I have a excel spreadsheet I have a list of names going down in column A and data going down in column B.

So basically I need to count the data in B but only if the name in column A is correct.

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- 27th February 2009, 02:53 PMvunsevCOUNTIF Fuction
I have a excel spreadsheet I have a list of names going down in column A and data going down in column B.

So basically I need to count the data in B but only if the name in column A is correct. - 27th February 2009, 03:01 PMMichael
Counting up all data is straight forward:

Code:`=SUM(B1:B5)`

- 27th February 2009, 03:16 PMvunsev
I don't want to add up the contents of B column. I need to count it only if the names matches for example something like.

=COUNTIF(A:A, "Peter") AND (B:B, "3").

I only want it to count it if it matches both condtions.

Didn't explain it very well in my previous post.

- 27th February 2009, 03:57 PMMichael
I've tried and I cannot seem to get anything working! Frustrating! Have you had a look at mrexcel.com?

- 27th February 2009, 04:27 PMgskelton
Hi there,

How about this:

COUNTIF provides for one criteria. If we count column A, where vehicle type is Cars:

=COUNTIF(A2:A10,”Cars”)

But what if we want to count of records where vehicle type is cars and the color is black? We cannot use the COUNTIF function for multiple criteria.

We need to use an array formula, which requires that we press Ctrl+Shift+Enter after typing it, instead of just Enter.

=SUM((A2:A10=”Cars”)*(B2:B10=”Black”))

Count of records with between 500 and 800 units sold.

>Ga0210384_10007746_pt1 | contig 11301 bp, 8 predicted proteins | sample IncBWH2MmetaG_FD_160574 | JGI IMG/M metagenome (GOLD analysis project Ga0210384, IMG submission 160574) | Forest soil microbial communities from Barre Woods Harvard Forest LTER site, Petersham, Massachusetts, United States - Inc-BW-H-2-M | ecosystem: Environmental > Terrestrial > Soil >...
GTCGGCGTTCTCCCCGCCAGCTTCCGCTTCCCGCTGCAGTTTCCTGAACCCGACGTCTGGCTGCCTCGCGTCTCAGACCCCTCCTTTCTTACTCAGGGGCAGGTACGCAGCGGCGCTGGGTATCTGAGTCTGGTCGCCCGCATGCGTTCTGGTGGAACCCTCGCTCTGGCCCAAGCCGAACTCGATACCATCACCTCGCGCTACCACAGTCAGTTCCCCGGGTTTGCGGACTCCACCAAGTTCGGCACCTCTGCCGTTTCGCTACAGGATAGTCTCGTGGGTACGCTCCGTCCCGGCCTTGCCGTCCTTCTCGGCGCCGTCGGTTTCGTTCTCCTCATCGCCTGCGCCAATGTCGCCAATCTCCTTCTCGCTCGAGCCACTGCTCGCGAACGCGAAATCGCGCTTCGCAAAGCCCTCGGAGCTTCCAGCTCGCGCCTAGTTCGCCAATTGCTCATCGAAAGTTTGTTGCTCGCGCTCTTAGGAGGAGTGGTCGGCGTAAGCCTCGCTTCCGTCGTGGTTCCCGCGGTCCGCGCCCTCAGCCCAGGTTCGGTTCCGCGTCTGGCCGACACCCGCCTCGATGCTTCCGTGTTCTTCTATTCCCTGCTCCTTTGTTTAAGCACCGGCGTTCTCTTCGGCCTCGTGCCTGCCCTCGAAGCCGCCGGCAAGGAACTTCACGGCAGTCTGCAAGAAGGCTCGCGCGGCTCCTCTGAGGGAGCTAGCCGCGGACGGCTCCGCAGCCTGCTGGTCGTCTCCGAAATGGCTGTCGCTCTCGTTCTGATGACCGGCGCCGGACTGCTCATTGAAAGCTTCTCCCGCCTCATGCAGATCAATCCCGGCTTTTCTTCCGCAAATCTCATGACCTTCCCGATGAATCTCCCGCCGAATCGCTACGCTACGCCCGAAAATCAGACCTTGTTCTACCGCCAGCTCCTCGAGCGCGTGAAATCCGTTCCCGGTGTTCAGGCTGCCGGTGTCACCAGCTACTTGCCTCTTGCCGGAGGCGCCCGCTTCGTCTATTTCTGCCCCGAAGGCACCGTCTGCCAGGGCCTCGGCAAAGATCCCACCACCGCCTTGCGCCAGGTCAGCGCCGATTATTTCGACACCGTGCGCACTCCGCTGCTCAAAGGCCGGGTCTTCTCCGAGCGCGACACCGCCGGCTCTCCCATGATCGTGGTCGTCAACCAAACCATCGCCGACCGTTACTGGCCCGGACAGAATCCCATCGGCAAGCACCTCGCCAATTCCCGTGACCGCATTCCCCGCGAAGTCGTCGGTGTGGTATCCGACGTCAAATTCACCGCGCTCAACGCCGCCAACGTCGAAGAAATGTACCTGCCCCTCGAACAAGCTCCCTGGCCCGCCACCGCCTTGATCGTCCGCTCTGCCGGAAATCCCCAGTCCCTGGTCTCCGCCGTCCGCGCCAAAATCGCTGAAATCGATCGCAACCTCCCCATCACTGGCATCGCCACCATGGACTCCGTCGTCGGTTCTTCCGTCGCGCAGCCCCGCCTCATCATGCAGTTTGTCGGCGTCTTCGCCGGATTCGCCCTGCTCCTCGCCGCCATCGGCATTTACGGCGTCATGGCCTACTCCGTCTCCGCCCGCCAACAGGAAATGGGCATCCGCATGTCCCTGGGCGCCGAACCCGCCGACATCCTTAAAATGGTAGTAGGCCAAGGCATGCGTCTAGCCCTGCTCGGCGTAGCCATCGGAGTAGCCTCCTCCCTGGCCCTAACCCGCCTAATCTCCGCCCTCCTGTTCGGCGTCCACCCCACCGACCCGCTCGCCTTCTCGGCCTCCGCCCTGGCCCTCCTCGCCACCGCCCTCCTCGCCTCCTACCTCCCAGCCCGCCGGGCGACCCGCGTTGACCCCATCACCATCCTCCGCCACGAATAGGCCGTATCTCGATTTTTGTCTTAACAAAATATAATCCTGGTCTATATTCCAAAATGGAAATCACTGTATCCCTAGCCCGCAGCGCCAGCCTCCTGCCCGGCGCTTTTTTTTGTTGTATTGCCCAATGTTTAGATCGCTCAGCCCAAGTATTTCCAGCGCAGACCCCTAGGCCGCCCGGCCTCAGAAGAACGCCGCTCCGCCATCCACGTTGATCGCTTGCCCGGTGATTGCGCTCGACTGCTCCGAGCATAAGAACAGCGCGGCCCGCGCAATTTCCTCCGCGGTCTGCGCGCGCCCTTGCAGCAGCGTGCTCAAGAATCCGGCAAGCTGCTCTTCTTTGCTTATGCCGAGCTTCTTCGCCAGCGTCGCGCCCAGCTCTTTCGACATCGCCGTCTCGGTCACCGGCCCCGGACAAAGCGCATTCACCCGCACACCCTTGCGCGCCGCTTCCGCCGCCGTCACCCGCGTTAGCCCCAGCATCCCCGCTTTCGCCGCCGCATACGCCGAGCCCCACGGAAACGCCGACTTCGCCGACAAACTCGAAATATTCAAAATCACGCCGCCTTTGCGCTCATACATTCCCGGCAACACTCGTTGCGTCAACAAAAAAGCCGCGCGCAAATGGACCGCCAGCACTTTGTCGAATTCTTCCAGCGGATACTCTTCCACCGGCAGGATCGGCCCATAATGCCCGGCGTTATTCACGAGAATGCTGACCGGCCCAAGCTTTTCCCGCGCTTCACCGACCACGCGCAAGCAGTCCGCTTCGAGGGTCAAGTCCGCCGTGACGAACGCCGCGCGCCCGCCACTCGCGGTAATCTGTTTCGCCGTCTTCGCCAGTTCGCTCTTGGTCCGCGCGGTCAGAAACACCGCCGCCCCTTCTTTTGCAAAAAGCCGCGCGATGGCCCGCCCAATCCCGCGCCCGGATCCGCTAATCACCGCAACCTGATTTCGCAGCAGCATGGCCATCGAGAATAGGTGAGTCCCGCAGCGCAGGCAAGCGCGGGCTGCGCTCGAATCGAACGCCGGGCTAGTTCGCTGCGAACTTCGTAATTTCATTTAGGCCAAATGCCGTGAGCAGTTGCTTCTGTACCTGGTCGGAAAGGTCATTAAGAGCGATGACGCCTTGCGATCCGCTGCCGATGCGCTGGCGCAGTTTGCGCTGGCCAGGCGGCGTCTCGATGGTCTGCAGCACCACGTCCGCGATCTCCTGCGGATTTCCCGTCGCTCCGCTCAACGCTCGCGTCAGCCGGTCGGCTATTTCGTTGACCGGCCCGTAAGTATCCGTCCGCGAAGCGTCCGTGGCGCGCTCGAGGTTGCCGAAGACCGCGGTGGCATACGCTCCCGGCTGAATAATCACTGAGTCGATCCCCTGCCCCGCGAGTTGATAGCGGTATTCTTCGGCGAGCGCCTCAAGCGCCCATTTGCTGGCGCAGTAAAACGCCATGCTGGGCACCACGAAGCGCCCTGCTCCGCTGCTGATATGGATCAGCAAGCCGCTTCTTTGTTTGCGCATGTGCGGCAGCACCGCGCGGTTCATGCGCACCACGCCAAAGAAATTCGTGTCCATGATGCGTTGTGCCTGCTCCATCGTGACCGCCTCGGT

This also requires an array formula, press Ctrl+Shift+Enter after typing it.

=SUM((C2:C10>=500)*(C2:C10<=800))

Because these formulas are Array Formulas (sometimes referred to as CSE formulas because we must Ctrl+Shift+Enter to enter them), they look a little different. In the formula bar, after it's been properly entered, the above formula looks like this.

{=SUM((C2:C10>=500)*(C2:C10<=800)) }

Can't remember where I got this tip, but kudos to them...

Gary - 9th March 2009, 11:43 AMtw15ns
In Office 2007 there is now a COUNTIFS function which, if I rememeber correctly, lets you supply more than one criteria. I haven't used it very much so can't give precise instruction but have a look and see if it helps.

Graeme - 9th March 2009, 11:53 AMmac_shinobi
cant you use the following 3

and if function to check if a vlookup is null or not null and then do the ifcount if the vlookup returns true or false or w/e and do it that way ? - 9th March 2009, 02:08 PMsrochford
If I understand what you're trying to do, you need to use DCOUNT

Give your data range a name (makes the formula easier!), put the criterion you're using in a pair of cells with the field name on top, value underneath (eg cells E1 and E2):

Name

Peter

Enter a formula:

=dcount(datatable, 2,e1:e2)

- this says count the cells in field 2 of datatable which have a number in them and where the value in "name" is "peter"

If you want to count for name=peter and data=2 then you extend the criterion range:

Name Data

Peter 2

and your formula becomes

=dcount(datatable, 2,e1:f2)

Not sure what you're doing but this might be getting to the point where it would be easier to do with Access or other database. Excel is good but querying data like this is better done with the proper tool :-) - 9th March 2009, 07:01 PMmac_shinobi